MY TASTING NOTES
Some people use a specialized tasting form, but I tend to make notes about wines everywhere all the time, so I just keep a specific format to my notes and scribble them wherever is convenient — my notebook, my PDA, on a napkin, etc.
First, I write down the year, the name of the wine, and the producers, as well as where it’s from. Then I write:
And I go about making notes next to each of those. In the section about the body of the wine, I also try to make notes about the finish (the aftertaste of the wine.
The other thing that I found helpful when I started doing more formal tasting is some sort of aroma wheel or card (there are various incarnations out there). I don’t use one anymore mostly because I can’t be bothered to drag one around with me all the time, but they are helpful. I’m considering designing a Vinography branded card that is sized so that it can be kept in a wallet or a purse easily.
I’m a huge advocate of formal blind tasting of wine, not just as the most objective way to evaluate wines, but as the best way to develop your palate and learn a lot about wines. Whenever I hold wine tasting evenings with my friends, we always taste blind (each person wraps the wine they bring in a paper bag, taped at the neck of the bottle).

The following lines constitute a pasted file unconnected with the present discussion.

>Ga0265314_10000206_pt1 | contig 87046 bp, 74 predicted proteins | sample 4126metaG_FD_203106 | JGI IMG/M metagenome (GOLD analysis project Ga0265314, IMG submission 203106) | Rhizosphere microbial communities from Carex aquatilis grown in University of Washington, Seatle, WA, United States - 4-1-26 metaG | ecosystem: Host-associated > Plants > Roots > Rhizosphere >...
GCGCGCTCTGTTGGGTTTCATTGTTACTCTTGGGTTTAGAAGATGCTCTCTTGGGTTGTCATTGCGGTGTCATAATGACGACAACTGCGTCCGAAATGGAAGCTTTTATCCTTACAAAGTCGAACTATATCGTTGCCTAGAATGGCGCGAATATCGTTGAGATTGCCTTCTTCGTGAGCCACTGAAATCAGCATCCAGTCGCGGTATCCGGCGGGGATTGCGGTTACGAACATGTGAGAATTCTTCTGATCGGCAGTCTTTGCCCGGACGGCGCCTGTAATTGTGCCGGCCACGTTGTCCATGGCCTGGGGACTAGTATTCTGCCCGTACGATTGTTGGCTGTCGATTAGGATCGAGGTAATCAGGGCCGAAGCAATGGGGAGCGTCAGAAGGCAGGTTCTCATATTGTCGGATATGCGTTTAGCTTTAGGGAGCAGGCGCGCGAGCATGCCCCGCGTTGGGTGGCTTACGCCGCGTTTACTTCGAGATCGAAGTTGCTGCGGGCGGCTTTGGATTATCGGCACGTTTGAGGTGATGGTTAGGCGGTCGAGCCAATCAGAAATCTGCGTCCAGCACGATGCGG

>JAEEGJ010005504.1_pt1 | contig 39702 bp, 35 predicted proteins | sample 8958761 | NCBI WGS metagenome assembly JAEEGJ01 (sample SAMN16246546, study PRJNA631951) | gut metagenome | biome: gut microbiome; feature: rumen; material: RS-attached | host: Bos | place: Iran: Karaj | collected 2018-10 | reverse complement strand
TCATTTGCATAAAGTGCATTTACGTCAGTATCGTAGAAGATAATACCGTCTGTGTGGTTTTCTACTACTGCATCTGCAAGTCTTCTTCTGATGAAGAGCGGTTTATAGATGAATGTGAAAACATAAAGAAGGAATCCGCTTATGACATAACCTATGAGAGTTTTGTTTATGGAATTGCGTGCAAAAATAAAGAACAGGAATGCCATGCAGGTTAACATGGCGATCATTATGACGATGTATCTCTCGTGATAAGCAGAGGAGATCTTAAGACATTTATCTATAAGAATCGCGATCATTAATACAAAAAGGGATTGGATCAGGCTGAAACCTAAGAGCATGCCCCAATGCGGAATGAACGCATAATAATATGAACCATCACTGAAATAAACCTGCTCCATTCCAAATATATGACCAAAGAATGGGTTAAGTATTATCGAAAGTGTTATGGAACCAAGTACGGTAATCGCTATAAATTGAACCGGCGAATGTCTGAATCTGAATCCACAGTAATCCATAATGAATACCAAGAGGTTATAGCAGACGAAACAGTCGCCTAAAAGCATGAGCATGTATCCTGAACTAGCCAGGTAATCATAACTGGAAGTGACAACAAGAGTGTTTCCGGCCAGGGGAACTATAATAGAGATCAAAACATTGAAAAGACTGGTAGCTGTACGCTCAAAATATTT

I also recommend having as many glasses as you do wines to taste. This way you can go back to earlier wines as well as compare and contrast different wines together. The trick is keeping the glasses in the right order, and making sure everyone (if you’re doing a group tasting) fills their glasses in the same order at the beginning.
I have no strong opinions about tasting glasses — I don’t buy into the commercial hype about “special” tasting glasses. I typically use Bordeaux or Burgundy style glasses which have rims that are somewhat smaller in diameter than the bowl of the glass, but are big enough for me to stick my (not so small) nose into.
When I first started doing this (being structured and disciplined about tasting wine) it seemed really geeky to me, and to a certain extent, it still does. It can be a little awkward when you’re out with some friends or business colleagues, and if you’re a little self-conscious it can be a bit embarrassing. I usually offer a slight self-deprecating apology about how I do this obsessively, I have a web site, blah blah, and just get it over with so that I can focus on the food and the company. When I was dating, I always tried to do it when my date went to the restroom, and if I couldn’t I always tried to rope them into the process, so at least there weren’t awkward moments where my date was sitting around waiting for me to finish my note taking.
You should go about tasting wine in whatever way is the most comfortable for you, and with the amount of formality that you think is appropriate. Being consistent about how you do it, however, will go a long way towards helping you improve you abilities to evaluate wines.